Terrorism Insurance Defined
By: Ashley Western, ACSR, MSM RMI, Commercial Business Development Manager
The events of the past 24 hours are shocking to most of us. The capture and subsequent killing of Bin Laden revives tragic memories of the events he was responsible for in New York City on September 11, 2001. While the US Military has brought about justice to that tragic day, there are thousands of lives that will never be brought back. With that, there have been tremendous impacts to our economy, and on a broader scale, to the world as we know it.
The insurance industry also felt the impact of 9/11. One of the ways our industry was impacted, was the implementation of The Terrorism Risk Insurance Act (TRIA), signed into law by President George W. Bush, on November 26, 2002. This Act created a federal stop loss program for insurance claims that are deemed certified acts of terrorism. This was put into place because before 9/11, the insurance industry had no coverage that addressed the peril of terrorism. The government stepped in to give the industry time to react to the newly highlighted risk, and to allow them time to develop their own terrorism coverage. The act is currently in place until December 31, 2004.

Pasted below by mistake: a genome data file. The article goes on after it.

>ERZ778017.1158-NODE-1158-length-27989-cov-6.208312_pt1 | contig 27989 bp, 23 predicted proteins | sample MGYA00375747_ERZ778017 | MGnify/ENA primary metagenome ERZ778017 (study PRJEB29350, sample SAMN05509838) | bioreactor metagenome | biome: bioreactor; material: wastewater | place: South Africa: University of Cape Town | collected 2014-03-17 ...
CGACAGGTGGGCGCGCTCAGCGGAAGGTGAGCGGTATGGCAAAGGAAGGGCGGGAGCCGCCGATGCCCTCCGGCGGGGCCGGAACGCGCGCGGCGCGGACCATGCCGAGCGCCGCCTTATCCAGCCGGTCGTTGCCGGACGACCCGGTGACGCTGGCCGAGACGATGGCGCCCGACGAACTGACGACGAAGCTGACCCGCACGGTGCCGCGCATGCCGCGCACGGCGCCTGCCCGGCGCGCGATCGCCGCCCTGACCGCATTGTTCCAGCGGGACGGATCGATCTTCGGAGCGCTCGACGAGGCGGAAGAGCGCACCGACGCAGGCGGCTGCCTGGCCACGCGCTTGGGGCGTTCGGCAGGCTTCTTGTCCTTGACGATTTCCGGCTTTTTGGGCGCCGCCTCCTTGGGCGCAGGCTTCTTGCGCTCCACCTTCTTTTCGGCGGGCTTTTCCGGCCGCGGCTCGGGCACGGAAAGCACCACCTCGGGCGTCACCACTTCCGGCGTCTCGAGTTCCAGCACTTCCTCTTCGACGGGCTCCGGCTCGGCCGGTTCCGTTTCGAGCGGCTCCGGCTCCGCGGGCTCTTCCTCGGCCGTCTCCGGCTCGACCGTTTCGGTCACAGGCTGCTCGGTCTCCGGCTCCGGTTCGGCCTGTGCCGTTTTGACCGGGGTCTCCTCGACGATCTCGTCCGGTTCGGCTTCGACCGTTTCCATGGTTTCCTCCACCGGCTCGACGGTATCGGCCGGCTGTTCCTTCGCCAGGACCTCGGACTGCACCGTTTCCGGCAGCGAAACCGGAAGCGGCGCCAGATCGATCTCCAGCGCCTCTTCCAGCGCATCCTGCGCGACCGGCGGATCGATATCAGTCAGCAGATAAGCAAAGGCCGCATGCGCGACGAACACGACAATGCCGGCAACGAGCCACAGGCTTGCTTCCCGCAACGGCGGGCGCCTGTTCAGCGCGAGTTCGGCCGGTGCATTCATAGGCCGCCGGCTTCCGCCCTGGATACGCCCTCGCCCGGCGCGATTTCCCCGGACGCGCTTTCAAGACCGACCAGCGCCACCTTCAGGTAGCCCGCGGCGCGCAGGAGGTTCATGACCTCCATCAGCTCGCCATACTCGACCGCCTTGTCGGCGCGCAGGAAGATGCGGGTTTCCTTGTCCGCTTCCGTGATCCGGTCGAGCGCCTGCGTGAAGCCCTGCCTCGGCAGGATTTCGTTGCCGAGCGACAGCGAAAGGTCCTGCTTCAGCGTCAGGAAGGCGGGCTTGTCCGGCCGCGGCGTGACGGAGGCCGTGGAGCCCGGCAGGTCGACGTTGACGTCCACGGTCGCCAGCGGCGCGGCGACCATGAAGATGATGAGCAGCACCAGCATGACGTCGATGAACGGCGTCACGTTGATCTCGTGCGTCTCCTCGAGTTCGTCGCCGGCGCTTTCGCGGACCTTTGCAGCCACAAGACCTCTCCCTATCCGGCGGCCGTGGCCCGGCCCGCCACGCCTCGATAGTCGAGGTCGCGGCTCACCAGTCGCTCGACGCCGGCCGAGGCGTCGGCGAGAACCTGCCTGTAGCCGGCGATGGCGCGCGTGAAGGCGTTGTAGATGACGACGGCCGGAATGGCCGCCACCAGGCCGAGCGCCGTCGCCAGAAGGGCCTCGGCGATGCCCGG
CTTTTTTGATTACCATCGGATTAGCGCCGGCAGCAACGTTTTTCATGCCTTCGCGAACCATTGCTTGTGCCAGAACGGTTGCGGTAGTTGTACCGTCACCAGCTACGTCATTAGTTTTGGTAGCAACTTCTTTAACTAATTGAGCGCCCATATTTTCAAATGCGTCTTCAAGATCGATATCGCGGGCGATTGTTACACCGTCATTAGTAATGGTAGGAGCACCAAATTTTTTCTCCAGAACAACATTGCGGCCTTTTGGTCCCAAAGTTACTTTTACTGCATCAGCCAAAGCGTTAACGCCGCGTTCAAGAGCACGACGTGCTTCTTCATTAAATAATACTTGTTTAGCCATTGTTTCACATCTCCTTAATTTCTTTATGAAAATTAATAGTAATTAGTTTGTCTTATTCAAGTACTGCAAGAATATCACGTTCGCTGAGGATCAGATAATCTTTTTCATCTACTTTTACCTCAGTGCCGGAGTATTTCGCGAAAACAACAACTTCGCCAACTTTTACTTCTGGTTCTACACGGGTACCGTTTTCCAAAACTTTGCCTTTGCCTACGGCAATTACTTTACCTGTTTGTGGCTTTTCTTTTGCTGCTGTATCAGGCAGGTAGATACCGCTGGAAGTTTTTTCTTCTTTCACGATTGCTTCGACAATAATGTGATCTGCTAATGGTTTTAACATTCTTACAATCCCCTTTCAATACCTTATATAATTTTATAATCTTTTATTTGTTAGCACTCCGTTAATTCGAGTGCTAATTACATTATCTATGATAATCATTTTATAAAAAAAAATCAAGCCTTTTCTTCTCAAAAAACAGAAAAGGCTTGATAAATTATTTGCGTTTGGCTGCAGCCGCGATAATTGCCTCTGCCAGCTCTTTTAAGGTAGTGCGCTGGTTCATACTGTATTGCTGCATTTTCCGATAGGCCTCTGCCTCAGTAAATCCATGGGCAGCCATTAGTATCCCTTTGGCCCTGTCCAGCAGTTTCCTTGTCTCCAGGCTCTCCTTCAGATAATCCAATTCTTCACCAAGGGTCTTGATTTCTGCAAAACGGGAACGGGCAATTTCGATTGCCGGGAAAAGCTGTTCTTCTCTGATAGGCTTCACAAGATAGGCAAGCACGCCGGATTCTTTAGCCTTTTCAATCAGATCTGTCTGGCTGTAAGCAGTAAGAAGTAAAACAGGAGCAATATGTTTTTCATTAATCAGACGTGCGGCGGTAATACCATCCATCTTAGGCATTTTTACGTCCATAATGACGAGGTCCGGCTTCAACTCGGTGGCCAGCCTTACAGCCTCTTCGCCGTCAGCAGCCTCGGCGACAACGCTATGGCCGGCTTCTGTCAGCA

In order for an incident to fall into the category of "terrorist act", the Secretary of State and Attorney General of the United States must deem the act an act of terrorism.
The basic premise behind the act is the government will fund any losses after a $27.5 billion payout from the private insurance companies. There is a $100 billion cap on this coverage. Because the insurance companies are responsible for a collective $27.5 billion of coverage for perils of terrorism, they have begun to attribute additional premium on each policy offered, that compensates them for taking on the extra exposure.